With a few basic ingredients that are found in every kitchen, you can prepare detergents that suit all your cleaning needs. By rough calculation, the price is about a quarter, and the profit in terms of health and the environment is 100 times.
Even people that don’t want to “follow the natural fad” can replace some highly toxic products (such as grease remover and bleach) with natural products, and already take a big step in the right direction.
And from my experience, you will want to replace more and more toxins with better solutions.
I started with a substitute for a grease remover because the smell of the chemical was just awful. Today my whole house is natural and all the house members are happy about it. I have a 3-year-old and my peace of mind that he won’t get his little curious hands on toxic detergents is already worth the effort.
I’ve prepared a list of the most basic detergents I use.
Powdered Tub/Sink Detergent
- Mix a cup of baking soda with a cup of kosher salt.
- Wet the sides of the tub/sink.
- Sprinkle all over the tub or sink.
I recommend not breathing in the substance while applying it, because it can cause sneezing – but it’s the only negative side effect of this substance, as opposed to bleach which is toxic.
- Scrub the whole tub with a coarse brush or a coarse dish sponge until all the dirt comes off.
- Rinse with water.
The added value of this cleaning mixture is that if there is a bad smell that comes up from the drain, it will also disappear.
Detergent for Hard Dirt in the Kitchen
If there is hard dirt that needs to be cleaned, such as pots with sticky food scraps, dirty stove, etc. you can make a detergent that is suitable for hard dirt.
- Mix baking soda with water until the consistency resembles a toothpaste.
- Spread over a dish sponge, and rub the dirt.
You can store in a well-sealed container or re-prepare each time.
Natural and thorough cleaning for the oven
After the oven is completely cold, sprinkle baking soda on the bottom of the oven in a thin layer, but make sure everything is covered with baking soda.
In a spray bottle, mix 50% warm water and 50% vinegar.
Spray all over the soda. Don’t soak it too much to the point that the liquid starts overflowing, but the soda should be wet.
Spray the sides of the oven with the water and vinegar mixture.
If the spray or soda touches the heating element, wiped it immediately.
After the vinegar touches the soda there will be a little foam and that’s fine.
Let it stand for 30 minutes, then rub with a kitchen cleaning brush or a dish sponge. Don’t use a metal sponge so as not to damage the coating of the oven.
If there is very hard dirt that is stuck, you can repeat the action as necessary.
Mix 5 tablespoons baking soda in a cup of vinegar.
Pour into the toilet and let it sit for an hour.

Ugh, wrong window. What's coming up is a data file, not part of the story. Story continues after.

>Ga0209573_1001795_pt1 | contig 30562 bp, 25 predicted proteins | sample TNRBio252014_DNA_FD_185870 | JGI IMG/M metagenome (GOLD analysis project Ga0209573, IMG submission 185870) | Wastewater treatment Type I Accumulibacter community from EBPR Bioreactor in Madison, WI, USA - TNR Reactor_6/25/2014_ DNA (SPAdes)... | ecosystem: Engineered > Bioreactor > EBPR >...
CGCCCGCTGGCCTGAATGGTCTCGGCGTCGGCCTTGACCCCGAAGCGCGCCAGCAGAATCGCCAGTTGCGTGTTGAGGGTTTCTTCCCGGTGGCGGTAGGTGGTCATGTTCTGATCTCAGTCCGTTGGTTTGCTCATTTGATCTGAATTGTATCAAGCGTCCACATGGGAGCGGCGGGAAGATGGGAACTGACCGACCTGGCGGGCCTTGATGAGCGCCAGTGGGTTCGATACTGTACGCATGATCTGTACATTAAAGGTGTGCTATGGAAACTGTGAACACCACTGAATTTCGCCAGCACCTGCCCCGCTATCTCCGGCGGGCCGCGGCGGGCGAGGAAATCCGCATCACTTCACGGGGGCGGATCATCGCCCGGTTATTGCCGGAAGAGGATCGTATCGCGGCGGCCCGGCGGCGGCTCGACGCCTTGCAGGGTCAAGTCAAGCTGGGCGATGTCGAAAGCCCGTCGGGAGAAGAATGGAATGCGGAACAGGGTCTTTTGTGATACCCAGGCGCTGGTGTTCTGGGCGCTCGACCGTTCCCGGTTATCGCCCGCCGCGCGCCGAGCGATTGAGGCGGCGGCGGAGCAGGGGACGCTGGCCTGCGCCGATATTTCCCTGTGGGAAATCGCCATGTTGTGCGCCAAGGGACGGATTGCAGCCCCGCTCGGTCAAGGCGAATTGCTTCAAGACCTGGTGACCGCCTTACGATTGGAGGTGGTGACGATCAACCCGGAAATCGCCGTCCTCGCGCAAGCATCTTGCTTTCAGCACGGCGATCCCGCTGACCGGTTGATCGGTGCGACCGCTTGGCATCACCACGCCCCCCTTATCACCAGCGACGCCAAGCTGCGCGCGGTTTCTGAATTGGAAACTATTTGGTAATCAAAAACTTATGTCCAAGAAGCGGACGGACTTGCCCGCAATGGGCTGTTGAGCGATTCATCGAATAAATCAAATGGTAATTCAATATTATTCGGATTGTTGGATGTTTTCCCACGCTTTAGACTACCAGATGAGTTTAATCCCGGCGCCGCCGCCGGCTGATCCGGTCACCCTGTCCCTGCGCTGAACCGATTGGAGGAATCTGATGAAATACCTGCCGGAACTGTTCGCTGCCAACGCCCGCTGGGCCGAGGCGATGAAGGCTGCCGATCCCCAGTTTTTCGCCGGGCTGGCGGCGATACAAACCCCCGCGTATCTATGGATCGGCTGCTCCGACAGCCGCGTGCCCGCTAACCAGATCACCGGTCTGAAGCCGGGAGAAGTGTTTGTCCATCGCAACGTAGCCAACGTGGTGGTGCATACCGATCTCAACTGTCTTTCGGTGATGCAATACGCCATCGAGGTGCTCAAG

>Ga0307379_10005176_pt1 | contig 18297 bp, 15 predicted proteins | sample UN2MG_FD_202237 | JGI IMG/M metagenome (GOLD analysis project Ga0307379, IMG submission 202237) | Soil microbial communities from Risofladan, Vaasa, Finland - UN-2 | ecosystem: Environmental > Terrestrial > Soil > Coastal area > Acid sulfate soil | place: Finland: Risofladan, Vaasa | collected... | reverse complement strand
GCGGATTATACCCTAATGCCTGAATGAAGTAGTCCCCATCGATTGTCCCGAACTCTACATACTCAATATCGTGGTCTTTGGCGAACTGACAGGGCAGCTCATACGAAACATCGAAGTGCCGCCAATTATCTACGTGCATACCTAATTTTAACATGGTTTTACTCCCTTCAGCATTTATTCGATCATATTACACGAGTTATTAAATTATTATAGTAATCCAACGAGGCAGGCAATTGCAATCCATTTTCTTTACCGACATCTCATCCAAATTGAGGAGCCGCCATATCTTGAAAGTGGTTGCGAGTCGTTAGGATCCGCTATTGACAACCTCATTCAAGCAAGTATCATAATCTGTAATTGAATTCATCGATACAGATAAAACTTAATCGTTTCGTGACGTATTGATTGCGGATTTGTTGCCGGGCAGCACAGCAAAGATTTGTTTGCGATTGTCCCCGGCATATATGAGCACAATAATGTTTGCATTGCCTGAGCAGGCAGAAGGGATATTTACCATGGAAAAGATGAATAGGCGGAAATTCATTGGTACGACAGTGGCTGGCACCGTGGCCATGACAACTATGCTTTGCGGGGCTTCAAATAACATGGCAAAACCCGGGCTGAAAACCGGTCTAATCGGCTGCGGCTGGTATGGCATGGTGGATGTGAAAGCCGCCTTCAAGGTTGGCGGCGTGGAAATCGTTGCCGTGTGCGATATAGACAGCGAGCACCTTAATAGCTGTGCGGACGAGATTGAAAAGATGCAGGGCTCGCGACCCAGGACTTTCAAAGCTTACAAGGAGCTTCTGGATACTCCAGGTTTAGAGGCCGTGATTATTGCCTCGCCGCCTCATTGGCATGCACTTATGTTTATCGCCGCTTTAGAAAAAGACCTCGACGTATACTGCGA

Scrub with the brush until everything is clean.
Rinse with water.
Stir the mixture over the toilet or sink because it may foam.
Cleaning the drainage and opening light blockages
Mix 5 tablespoons of baking soda in a cup of vinegar.
Slowly pour into the drain and let it sit for an hour.
Pour in boiling water.
If there’s a really bad smell or a more serious blockage, you can leave it for the night and pour boiling water in the morning.
Fill a bucket with water and pour in half a cup of baking soda.
Wash the floor as usual. No need to wash after that with clean water.
Substitute for a grease remover
If the stove is dirty in a way that requires a grease remover, instead of breathing toxic and dangerous fumes, you can use vinegar of any kind.
Spray the stove with the vinegar and let it sit for a few minutes.
Hard dirt can be scrubbed with a dish sponge, but most of the dirt will come off with a wet cleaning cloth.
Don’t spray the burners, just on the stove area.
If there is burnt and sticky fat (which even with a grease remover had to be cleaned several times), repeat the process.
Spray, wait, scrub and rinse.
Or use the Detergent for hard dirt in the kitchen that appears above.
Fill one spray bottle with hydrogen peroxide.
In a separate spray bottle, mix 50/50 water and vinegar.
Spray the hydrogen peroxide on the area you want to disinfect, then spray the water with the vinegar, wait a minute and wipe with a wet cloth.
You can’t mix the two ingredients together in the same bottle!! It creates a negative chemical reaction.
Glass Cleaning Spray
In a spray bottle, mix 4 cups of warm water and a quarter cup of vinegar.
Mix well and use like any window spray.
Multifunction cleansing spray
In a 1 litre spray bottle mix:
1 teaspoon baking soda
2 tbsp vinegar
1/2 teaspoon liquid dish soap
Mix well and fill the rest of the bottle with water.
Suitable for cleaning ceramics, china, kitchen cabinets, fridge, and any other surface that needs cleaning in the “spray and wipe” process.
Varieties and improvements:
You can add a few drops of lavender essential oil and get lavender-scented spray (a very popular smell in detergents), a few drops of lemon essential oil, or any other essential oil you like.
An interesting trick to clean limescale from the toilet
Pour a 1.5-liter bottle of Coca-Cola inside the toilet from top to bottom and let it sit for at least 15 minutes. Flush. If there’s limescale that the Cola didn’t remove, rub a little with the brush.